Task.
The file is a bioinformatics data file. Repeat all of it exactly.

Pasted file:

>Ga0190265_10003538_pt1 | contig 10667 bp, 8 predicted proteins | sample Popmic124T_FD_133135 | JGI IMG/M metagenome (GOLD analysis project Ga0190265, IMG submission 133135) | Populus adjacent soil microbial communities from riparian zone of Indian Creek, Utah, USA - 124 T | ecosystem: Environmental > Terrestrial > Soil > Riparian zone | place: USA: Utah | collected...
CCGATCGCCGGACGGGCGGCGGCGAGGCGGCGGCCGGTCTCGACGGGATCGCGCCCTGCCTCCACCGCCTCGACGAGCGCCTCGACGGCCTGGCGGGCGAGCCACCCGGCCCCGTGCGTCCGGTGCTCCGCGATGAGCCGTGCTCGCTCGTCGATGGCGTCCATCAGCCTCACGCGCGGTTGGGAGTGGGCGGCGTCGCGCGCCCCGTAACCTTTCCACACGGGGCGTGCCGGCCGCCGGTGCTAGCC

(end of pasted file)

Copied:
>Ga0190265_10003538_pt1 | contig 10667 bp, 8 predicted proteins | sample Popmic124T_FD_133135 | JGI IMG/M metagenome (GOLD analysis project Ga0190265, IMG submission 133135) | Populus adjacent soil microbial communities from riparian zone of Indian Creek, Utah, USA - 124 T | ecosystem: Environmental > Terrestrial > Soil > Riparian zone | place: USA: Utah | collected...
CCGATCGCCGGACGGGCGGCGGCGAGGCGGCGGCCGGTCTCGACGGGATCGCGCCCTGCCTCCACCGCCTCGACGAGCGCCTCGACGGCCTGGCGGGCGAGCCACCCGGCCCCGTGCGTCCGGTGCTCCGCGATGAGCCGTGCTCGCTCGTCGATGGCGTCCATCAGCCTCACGCGCGGTTGGGAGTGGGCGGCGTCGCGCGCCCCGTAACCTTTCCACACGGGGCGTGCCGGCCGCCGGTGCTAGCC